The launch phase of a project can often get hectic, and it’s always helpful to check in with your team. You could survey them to gather creative ideas on how to spread the word about the new product to both internal teams and customers. Or, use a survey to find out whether your sales team has any specific questions about how you’re positioning the product.
You could also use a pre-launch survey to make sure your team plan is working for your team. Do they wish they had a different access level? Have they been dying to get more people to work on analysis? Getting these answers will not only reveal better ways for team Admins to leverage your team seats, it’ll also shed light on the overall challenges your team has faced during this project—like process bottlenecks or an unbalanced workload.
Think beyond customer satisfaction
Once you’ve hit the post-launch phase of your project, a customer satisfaction survey is a natural next step. But your external post-project surveying doesn’t have to end there. You could also take this time to ask customers how they feel your product performs compared to competing products, so you can get fresh ideas for improvements and start planning your next great iteration.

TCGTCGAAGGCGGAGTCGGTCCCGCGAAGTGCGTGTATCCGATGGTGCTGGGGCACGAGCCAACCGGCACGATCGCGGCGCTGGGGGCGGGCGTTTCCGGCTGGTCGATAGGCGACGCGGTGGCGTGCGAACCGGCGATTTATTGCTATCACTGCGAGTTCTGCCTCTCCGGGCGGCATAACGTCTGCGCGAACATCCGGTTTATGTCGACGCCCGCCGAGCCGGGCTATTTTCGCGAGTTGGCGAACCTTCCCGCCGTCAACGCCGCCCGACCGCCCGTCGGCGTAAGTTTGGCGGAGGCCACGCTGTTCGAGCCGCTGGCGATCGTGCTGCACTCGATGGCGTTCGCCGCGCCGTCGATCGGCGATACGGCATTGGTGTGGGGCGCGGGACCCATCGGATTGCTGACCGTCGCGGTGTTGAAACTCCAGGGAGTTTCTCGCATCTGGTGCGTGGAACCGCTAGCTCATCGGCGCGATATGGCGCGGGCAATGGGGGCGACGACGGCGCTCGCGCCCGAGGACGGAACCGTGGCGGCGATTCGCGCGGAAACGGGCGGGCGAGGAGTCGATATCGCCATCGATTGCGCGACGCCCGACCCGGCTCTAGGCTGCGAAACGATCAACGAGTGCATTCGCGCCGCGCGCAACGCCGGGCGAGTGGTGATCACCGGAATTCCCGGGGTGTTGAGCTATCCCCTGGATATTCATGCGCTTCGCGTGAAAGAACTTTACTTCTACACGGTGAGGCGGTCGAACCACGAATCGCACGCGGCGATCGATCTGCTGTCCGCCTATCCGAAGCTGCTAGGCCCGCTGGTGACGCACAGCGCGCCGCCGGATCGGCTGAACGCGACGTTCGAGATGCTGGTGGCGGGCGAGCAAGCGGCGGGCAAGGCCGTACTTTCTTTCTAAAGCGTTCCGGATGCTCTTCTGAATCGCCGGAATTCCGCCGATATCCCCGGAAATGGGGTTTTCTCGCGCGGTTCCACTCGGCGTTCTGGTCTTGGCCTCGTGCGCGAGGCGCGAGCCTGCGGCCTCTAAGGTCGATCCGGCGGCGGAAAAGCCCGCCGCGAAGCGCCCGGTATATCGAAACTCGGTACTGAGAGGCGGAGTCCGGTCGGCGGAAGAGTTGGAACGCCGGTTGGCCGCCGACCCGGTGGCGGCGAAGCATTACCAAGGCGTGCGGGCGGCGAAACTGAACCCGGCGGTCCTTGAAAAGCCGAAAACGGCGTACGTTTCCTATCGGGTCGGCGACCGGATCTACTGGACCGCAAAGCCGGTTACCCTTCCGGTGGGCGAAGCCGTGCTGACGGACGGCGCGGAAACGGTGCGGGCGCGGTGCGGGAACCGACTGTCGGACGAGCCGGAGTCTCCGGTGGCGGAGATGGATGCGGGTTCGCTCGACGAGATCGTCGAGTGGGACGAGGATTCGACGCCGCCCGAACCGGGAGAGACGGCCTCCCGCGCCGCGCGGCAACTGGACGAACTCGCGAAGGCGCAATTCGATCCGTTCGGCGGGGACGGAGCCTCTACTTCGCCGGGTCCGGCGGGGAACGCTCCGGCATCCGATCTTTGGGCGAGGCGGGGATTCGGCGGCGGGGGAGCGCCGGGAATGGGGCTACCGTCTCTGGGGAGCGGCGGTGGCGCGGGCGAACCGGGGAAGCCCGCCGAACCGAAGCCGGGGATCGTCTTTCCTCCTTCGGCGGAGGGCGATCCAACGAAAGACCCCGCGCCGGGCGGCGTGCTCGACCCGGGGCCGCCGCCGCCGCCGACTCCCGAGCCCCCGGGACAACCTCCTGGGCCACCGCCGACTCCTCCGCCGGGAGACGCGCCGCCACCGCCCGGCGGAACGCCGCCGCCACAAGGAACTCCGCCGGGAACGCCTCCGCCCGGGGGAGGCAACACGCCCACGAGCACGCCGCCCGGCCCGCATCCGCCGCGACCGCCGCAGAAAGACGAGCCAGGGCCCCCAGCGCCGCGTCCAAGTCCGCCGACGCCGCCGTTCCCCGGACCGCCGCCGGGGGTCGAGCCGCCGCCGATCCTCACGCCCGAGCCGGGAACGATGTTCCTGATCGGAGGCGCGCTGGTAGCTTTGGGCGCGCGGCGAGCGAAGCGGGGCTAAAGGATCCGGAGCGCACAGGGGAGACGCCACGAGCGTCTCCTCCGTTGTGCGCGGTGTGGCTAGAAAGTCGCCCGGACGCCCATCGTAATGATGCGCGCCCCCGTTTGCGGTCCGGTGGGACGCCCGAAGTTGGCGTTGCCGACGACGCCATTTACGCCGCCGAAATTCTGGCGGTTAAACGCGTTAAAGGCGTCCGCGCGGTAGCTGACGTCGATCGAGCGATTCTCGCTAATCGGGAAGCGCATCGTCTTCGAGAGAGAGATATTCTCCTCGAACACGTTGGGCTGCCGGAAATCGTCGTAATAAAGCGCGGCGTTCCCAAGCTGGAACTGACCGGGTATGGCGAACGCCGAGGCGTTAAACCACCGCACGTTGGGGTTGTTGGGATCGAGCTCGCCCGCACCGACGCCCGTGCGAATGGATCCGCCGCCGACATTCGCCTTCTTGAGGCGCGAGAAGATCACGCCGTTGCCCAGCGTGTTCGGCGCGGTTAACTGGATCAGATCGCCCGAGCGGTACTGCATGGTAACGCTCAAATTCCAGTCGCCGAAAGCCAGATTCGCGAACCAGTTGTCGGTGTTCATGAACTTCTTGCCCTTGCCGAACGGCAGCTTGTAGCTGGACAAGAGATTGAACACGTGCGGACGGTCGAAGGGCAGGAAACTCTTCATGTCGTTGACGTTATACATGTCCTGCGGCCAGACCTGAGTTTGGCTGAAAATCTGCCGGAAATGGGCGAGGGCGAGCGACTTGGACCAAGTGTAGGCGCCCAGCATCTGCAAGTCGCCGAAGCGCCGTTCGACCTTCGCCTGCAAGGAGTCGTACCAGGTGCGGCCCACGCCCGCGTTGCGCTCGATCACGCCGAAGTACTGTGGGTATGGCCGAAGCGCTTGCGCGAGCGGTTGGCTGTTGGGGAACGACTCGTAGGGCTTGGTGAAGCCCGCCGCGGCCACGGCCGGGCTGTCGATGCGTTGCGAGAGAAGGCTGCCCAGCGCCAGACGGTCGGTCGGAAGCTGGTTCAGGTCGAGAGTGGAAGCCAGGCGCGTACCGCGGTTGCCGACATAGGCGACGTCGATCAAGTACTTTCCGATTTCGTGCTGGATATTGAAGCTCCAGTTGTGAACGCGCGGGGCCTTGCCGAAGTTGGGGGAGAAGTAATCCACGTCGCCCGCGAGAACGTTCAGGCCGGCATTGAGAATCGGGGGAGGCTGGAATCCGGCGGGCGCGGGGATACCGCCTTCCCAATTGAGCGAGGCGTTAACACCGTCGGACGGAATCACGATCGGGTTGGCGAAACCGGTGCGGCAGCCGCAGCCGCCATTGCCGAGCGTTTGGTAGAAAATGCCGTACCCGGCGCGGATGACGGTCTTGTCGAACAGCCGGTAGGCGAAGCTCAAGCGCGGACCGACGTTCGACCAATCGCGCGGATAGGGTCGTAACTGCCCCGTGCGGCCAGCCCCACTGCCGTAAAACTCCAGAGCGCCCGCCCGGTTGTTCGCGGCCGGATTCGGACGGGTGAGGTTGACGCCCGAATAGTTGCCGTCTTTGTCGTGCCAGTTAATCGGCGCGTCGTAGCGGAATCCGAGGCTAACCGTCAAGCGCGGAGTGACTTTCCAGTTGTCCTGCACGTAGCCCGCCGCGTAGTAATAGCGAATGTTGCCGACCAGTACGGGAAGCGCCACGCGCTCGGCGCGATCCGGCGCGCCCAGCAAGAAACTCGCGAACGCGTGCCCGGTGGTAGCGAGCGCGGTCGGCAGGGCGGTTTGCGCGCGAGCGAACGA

Circle back with stakeholders
You can also get a lot out of measuring internal satisfaction after your product launch. Collect feedback from stakeholders and teammates on what they view as the next milestone for your new product, what worked well during the launch, and what could have gone more smoothly. This sort of retrospective survey is a helpful and efficient way to close the loop and improve processes for everyone involved.
Interview and spotlight your major contributors
Closing out this product launch example, you could use a survey to get an inside look at the people and work behind your new product. Ask some key stakeholders or collaborators to answer a few questions about how they built it, what need you were filling, or the creative process behind the design. You can then quote those folks on social media, in promotional campaigns, or even in your internal Slack channels. This is a great way to highlight all their hard work and spark fun conversations about your latest innovation.
A product launch is just one example of how you can establish a holistic project lifecycle that’s fueled by insights at every level. We hope these ideas help you envision new ways for your team to incorporate surveys throughout your projects.